Charlie Cook On Air: Radio Can Help

CCook-onair-sm11Can’t we all be friends? As much as record and radio people talk each week about music, their respective families and whatever is going on out in the real world, there still seems like a fence that separates our interests.

I have often said I would have a hard time being a record promo person putting up with radio folks who promise and fail to deliver. Who ask for “stuff” in a non-quid pro quo world and who have favor slots for what always seems like the “other guy.” I know that being on the radio side has its challenges as there is only so much room on the radio and we are often made to feel like we’re either ingrates or idiots for not “hearing” a record that is being pitched that particular week. I also know as a radio programmer I get frustrated when I do hear a song, take a chance on it early and then have to wait 10-12 weeks before the label’s marketing plan for it and other songs on the chart gets its turn. I’m not sure who to blame.

Then there is the Music First deal. I love their positioning statement. “We are artists, musicians, civil rights leaders, organizations and community leaders who believe in fair pay for our work.” Apparently when Congress was not moved by just the singers, a more wide range of constituents was necessary to continue this push toward finding a new source of paying for past errors in judgment. Both in picking acts who failed to sell and in not seeing the trend away from physical copies of music early enough.

That’s actually for another time. I want to play nice today. Yet another study finds radio is the artist’s best friend. Maybe not some of the older performers who were shorted, not by radio airplay, but by their employers and partners. But today’s artists and those still learning a C chord in their bedrooms should realize radio is a great friend. I did an air shift Monday (April 22) on WKKW.  I am not a disc jockey any more. Well I guess I actually am. I love being on the air. I haven’t done a daily air shift since before iTunes took over the landscape. When there is an opening, I get to jump in when I want to. I wanted to on Monday.

I love Country Music. I love the performers and have been blessed to meet some of them and have conversations with them. I know this is not a big deal to many of you reading this, but because I have had access to some of the performers and because I care about their success, I talk about their accomplishments, their tours, their CDs and how many of them give back to the communities on the air.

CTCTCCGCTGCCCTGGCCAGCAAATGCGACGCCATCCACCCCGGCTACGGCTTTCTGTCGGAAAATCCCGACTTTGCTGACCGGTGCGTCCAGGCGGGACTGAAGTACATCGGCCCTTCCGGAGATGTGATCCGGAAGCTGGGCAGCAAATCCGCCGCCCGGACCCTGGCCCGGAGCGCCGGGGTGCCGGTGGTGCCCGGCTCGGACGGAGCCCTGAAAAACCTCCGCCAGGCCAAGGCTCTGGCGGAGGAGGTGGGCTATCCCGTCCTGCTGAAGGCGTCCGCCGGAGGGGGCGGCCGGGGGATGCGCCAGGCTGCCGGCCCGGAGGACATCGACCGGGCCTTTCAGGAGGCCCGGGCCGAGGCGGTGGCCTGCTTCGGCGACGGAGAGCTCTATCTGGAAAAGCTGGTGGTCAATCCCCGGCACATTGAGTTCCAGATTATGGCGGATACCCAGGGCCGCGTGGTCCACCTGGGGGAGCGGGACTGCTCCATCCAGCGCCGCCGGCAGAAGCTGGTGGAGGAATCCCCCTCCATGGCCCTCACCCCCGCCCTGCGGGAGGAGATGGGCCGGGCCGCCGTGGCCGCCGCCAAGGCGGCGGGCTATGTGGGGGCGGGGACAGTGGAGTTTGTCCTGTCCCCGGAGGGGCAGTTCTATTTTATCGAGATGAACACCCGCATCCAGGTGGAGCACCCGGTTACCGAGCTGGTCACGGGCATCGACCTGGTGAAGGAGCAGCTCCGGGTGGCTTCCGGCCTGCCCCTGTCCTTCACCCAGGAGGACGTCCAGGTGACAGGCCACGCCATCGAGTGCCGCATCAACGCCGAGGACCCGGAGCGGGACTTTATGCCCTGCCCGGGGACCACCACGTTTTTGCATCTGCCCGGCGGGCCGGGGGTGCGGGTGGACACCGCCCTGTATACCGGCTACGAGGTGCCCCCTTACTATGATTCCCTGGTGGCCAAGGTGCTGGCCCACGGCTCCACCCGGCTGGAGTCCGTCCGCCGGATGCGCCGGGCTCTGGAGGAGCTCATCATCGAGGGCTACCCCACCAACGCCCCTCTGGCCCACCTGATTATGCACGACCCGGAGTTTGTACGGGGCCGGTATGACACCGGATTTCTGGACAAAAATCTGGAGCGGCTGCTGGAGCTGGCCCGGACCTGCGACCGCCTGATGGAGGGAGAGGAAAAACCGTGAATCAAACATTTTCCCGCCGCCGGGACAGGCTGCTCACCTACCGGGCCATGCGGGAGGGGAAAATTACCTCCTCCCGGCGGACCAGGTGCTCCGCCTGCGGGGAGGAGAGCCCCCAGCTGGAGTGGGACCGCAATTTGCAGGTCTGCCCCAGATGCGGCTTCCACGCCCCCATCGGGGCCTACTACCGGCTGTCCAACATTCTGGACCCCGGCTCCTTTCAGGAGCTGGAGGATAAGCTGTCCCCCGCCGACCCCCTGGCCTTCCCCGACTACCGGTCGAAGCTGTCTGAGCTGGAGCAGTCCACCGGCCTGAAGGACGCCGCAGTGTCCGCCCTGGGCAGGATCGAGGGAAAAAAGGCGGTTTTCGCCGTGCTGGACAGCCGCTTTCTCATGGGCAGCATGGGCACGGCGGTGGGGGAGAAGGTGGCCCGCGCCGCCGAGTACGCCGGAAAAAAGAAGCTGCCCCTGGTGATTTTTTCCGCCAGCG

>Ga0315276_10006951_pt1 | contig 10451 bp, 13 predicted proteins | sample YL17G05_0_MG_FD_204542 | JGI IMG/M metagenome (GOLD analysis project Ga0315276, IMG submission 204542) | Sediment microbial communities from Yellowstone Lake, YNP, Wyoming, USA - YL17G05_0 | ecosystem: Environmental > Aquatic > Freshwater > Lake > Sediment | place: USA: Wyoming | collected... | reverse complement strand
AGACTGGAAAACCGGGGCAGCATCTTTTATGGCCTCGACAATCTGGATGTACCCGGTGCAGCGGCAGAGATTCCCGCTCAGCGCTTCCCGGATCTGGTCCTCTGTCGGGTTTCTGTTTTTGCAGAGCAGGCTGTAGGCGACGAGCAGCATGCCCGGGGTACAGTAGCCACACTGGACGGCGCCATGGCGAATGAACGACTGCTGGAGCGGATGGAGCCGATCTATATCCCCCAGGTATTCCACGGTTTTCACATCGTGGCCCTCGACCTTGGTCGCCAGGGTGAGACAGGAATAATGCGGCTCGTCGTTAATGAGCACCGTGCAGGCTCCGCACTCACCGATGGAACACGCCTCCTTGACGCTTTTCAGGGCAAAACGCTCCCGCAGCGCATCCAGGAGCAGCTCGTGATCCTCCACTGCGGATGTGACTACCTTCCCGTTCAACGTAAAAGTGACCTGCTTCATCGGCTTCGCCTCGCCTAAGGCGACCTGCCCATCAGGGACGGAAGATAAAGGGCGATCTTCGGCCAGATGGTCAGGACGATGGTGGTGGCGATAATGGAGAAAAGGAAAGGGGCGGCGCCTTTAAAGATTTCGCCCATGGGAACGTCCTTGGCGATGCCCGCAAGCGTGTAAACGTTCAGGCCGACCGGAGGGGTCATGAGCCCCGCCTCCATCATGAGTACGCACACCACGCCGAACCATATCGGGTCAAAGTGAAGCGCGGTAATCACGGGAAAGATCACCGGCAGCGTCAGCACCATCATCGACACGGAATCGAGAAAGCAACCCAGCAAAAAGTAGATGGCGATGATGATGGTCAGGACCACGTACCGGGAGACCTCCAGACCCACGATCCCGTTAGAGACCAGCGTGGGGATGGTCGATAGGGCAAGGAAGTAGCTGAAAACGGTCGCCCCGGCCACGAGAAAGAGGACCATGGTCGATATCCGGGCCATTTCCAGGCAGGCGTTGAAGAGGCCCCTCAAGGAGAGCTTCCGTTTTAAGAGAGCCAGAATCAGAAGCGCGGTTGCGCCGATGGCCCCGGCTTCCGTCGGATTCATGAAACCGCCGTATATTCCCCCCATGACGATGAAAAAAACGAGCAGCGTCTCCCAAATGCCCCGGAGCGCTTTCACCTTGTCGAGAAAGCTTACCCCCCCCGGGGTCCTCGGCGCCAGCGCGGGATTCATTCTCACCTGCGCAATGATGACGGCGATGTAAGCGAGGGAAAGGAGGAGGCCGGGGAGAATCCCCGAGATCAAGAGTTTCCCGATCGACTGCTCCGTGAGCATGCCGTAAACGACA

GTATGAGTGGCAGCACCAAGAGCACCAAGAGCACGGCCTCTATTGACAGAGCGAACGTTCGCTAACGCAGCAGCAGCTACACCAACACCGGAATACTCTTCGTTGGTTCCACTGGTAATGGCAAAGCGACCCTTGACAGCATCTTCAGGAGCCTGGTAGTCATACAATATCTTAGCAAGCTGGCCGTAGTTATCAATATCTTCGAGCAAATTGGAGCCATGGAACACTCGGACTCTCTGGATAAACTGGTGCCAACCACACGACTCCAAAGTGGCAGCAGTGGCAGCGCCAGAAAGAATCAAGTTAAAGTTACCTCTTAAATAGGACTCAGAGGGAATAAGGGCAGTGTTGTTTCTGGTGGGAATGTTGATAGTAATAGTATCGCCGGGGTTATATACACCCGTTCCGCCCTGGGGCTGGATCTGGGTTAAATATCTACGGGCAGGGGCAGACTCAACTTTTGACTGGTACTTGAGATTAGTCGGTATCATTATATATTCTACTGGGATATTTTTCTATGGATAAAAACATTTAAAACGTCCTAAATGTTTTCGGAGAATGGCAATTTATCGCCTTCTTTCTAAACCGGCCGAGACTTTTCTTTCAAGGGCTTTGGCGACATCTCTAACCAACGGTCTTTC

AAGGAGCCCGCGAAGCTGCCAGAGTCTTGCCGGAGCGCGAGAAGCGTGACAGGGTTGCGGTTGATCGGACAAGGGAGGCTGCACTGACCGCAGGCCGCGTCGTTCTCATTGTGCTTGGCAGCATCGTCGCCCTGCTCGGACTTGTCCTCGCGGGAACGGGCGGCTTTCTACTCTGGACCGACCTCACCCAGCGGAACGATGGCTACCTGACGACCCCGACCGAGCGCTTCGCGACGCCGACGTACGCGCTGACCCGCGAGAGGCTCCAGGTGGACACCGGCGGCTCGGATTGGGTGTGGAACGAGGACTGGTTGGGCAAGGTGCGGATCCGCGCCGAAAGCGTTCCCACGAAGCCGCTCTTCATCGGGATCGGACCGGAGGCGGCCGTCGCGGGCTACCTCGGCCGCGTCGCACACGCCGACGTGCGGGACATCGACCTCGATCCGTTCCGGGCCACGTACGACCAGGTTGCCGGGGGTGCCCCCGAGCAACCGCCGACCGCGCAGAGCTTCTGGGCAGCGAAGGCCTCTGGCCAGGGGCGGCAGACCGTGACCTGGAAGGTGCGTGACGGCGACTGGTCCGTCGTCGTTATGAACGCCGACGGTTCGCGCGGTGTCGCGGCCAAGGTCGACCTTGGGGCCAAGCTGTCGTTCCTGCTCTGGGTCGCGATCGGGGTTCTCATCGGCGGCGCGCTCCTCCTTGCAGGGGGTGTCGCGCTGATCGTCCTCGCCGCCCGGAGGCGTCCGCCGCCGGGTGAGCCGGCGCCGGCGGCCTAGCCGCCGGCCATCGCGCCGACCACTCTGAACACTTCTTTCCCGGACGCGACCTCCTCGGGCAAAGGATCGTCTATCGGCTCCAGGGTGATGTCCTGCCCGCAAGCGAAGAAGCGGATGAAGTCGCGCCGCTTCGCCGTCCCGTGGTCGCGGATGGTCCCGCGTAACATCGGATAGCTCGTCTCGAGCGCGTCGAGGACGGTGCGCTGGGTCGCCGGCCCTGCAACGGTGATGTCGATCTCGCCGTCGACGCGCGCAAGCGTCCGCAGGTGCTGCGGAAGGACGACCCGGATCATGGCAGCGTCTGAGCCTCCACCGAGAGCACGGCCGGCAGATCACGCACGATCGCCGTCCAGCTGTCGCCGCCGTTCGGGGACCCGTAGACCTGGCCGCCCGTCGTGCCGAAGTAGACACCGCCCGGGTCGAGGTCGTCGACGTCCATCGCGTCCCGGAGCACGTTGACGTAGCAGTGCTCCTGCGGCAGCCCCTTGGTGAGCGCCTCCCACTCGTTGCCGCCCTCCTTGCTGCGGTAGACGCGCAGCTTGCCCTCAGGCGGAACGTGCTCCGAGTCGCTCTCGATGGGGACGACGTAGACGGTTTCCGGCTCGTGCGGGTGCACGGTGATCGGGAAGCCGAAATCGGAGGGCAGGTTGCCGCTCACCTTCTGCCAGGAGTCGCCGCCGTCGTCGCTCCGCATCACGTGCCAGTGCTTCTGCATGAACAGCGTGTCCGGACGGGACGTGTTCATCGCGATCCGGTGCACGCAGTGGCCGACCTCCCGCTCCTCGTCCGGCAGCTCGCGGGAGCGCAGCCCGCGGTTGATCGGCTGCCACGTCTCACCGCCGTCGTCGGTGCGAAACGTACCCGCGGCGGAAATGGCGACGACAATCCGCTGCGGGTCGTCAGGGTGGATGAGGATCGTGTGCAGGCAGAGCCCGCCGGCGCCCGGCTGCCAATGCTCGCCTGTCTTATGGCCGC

I talked about Darius Rucker holding a benefit concert for St. Jude in June, and Zac Brown Band coming to Pittsburgh in July and playing Stagecoach this weekend in Indio, Calif. I talked about Thompson Square’s new CD and how Pioneer is a great CD for the The Band Perry. I talked about how their concert, outside of Boston, went off Friday night despite the tragedy 30 miles away and how the kids stepped up for the fans.

A recent study of over 1,000 people from the NPD group found 54 percent of them said radio announcements would spur them to buy more music. I want my radio stations to lead the way with information about the artists and how much the relationship between country radio, country artists and the fans is paramount to all of us. Less than one in five listeners look to online recommendations and less than that number to Facebook for new music choices.

I strongly believe we have to talk about the music and the artists and make them come to life. The hard core fans will search out this information but the casual listener needs to have someone show them the way. Radio is the way. I hope programmers step up and allow their disc jockeys to tell the listener about the music. I did it and I never stopped the music once where the clock didn’t call for it because of commercials.

The No. 1 CD of the week should not debut with 100,000 sales. We have to help get it back to 300,000 or 400,000 sales. Radio can help.

(The views expressed in this article are those of the author and do not necessarily reflect those of MusicRow.)



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